Sandy

  4. #4
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    The Callier Effect does not affect dye images, according to what I have read. I suppose you could test this assertion by printing one of the C-41 monochrome films both ways. The color of the stain image does affect contrast on VC paper differently than on graded paper.
    Gadget Gainer

  5. #5

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    Quote Originally Posted by jdef

    Sandy, thanks for clearing up my Ph confusion. I've never used Pyrocat or PMK, so I have no basis for comparison with those developers. As for diluted TEA developers, I think Patrick has already addressed that and suggested that the addition of sulfite would equalize those differences.

    I missed what Pat said about adding sulfite to equalize the differences in diluted TEA formulas. How much and at what dilutions? I would personally consider this a major complication to have to add extra sulfite to a pyro staining developer because the sulfite will almost certainly affect the intensity of the stain, and printing contrast of the negative.

    In a broader sense I have looked rather carefully at the advantages and disadvantages of the one solution pyro formulas based on TEA as compared to two solution formulas in which the A solution is stored in propylene glycol, and determined that for my own purposes, which involves developing film both for the relatively low CI needed for silver papers and the higher CI needed for alternative work, the two part formula offers quite a bit more flexibility. Using TEA as the accelerator, with pyro or pyrocatechin in combination with either metol or phenidione, has resulted in unacceptablly long development time to reach the needed contrast, and quite a bit more B+F than I get with Pyrocat-HD.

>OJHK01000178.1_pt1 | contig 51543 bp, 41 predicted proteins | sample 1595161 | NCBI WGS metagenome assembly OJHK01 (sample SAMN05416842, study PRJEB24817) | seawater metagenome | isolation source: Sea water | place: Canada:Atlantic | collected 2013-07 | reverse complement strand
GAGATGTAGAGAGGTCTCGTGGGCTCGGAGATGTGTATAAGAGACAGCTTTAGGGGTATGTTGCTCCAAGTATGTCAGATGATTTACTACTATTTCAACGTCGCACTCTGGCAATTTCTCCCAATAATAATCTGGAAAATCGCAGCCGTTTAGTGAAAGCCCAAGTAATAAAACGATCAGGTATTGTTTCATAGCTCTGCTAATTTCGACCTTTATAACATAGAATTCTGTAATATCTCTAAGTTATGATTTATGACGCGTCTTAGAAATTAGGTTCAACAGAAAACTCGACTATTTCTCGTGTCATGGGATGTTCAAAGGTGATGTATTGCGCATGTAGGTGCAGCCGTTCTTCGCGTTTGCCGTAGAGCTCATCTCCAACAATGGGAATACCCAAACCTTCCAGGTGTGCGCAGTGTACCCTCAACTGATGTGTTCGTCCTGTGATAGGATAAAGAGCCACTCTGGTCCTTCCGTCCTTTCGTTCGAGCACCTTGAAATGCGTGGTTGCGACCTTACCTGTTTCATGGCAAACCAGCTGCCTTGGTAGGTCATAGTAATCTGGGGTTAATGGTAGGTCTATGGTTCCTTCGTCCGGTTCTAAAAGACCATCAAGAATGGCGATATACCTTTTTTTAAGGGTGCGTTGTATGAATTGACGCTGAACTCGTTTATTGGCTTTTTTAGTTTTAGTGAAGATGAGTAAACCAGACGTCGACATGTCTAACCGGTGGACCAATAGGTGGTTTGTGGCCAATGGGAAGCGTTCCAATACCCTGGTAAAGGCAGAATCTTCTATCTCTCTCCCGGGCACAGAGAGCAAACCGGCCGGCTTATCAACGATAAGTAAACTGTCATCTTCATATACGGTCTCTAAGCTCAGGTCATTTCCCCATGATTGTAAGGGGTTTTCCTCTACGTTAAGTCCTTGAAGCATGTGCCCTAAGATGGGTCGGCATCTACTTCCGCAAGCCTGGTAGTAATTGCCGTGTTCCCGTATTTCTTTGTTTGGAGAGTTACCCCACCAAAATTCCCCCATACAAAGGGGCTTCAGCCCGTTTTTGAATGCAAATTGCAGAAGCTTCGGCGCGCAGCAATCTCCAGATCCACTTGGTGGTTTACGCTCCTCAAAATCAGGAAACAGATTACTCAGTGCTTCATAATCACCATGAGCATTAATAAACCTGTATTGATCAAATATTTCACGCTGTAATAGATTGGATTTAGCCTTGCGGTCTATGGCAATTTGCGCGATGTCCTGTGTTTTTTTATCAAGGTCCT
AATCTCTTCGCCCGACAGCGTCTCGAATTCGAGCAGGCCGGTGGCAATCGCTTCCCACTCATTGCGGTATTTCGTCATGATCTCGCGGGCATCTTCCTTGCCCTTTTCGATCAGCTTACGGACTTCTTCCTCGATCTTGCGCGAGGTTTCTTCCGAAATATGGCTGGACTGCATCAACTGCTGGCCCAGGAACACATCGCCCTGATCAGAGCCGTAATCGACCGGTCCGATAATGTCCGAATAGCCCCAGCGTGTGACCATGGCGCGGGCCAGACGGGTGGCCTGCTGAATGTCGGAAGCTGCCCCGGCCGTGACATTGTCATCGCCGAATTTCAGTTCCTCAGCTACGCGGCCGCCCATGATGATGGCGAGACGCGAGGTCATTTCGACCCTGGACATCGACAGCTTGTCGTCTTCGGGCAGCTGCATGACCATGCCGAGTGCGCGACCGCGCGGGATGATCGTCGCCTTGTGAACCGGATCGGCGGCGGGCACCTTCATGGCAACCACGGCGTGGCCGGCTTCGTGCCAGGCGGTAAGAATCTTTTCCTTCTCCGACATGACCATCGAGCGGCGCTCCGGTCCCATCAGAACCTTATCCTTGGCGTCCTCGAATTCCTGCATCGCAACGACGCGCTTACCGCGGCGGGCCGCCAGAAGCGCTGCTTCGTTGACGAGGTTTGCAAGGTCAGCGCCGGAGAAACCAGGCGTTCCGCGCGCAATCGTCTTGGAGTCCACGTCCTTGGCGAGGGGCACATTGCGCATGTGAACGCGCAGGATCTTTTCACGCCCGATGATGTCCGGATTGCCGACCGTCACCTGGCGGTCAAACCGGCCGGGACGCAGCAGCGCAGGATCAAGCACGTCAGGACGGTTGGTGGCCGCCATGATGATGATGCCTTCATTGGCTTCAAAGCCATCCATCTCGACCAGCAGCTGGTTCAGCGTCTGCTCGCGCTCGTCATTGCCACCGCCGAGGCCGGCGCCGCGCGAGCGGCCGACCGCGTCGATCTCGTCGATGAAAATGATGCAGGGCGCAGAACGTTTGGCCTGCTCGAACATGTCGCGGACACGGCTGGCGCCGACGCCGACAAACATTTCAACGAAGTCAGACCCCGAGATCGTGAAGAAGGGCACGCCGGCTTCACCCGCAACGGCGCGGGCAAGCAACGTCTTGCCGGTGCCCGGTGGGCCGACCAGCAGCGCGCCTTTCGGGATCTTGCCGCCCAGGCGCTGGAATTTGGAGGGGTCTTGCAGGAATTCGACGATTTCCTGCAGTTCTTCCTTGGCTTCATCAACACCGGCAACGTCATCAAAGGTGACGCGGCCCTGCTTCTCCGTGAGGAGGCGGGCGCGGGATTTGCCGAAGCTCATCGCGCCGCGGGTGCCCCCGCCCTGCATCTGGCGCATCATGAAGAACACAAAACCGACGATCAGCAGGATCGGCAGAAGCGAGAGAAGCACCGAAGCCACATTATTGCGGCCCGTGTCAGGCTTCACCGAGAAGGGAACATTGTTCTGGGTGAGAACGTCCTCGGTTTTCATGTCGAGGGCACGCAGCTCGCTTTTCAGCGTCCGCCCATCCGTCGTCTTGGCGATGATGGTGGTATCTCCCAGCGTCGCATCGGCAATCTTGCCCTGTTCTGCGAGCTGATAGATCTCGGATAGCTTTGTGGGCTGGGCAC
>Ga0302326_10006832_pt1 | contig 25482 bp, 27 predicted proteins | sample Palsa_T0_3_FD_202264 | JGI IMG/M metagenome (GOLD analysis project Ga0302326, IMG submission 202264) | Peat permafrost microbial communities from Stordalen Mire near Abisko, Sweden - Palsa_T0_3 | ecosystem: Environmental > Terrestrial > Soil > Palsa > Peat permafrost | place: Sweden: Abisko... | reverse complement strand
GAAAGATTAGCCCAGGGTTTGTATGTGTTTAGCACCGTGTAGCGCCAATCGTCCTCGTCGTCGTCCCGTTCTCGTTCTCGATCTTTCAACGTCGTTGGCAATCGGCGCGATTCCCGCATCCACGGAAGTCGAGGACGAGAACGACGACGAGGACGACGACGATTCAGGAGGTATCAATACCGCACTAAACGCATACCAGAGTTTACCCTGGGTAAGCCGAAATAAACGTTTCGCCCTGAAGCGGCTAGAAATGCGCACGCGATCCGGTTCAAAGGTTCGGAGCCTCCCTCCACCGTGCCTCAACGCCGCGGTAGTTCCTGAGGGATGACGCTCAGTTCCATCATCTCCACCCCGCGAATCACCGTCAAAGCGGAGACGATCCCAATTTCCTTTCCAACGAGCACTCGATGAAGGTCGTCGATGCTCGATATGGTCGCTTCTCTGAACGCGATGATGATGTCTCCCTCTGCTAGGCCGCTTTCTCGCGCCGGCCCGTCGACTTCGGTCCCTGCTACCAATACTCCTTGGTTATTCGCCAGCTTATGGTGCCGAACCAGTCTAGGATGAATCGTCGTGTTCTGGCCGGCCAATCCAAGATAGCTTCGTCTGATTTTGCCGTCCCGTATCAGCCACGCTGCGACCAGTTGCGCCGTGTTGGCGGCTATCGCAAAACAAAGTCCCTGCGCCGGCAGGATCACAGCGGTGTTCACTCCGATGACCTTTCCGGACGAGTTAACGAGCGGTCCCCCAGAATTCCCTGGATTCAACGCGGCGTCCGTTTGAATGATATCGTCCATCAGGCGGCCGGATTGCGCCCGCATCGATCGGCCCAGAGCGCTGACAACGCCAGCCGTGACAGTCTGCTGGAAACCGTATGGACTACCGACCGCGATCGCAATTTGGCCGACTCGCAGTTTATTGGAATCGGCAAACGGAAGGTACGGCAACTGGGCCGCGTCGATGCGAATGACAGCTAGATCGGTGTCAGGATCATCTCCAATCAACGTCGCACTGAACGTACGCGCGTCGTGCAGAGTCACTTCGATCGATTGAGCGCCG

Sandy

  6. #6
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    I'm not sure what I may have said about adding sulfite to PQ-TEA or CAT-P-TEA. Well, I'm 77 years old. It was probably for the purpose of activating the synergism. Pyrocat HD and PMK both have a little sulfite. Too much reduces the stain. In the case of PQ-TEA, 1 gram/liter of working solution is enough. As you add more, the developer begins to take on the characteristics of many other PQ developers. No stain, lots of contrast, etc.

    It's no great strain to add a pinch of sulfite to the working solution, or a bunch of it to the B solution. It is not required for keeping the A solution if you mix that in glycol.